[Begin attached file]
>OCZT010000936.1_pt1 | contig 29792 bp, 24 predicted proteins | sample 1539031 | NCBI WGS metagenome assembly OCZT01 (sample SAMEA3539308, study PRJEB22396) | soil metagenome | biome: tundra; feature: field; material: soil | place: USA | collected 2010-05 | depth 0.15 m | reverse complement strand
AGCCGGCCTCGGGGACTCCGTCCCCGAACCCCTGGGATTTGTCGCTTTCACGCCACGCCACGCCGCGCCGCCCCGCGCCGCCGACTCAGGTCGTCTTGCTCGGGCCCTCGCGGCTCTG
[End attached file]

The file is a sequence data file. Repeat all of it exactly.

>OCZT010000936.1_pt1 | contig 29792 bp, 24 predicted proteins | sample 1539031 | NCBI WGS metagenome assembly OCZT01 (sample SAMEA3539308, study PRJEB22396) | soil metagenome | biome: tundra; feature: field; material: soil | place: USA | collected 2010-05 | depth 0.15 m | reverse complement strand
AGCCGGCCTCGGGGACTCCGTCCCCGAACCCCTGGGATTTGTCGCTTTCACGCCACGCCACGCCGCGCCGCCCCGCGCCGCCGACTCAGGTCGTCTTGCTCGGGCCCTCGCGGCTCTG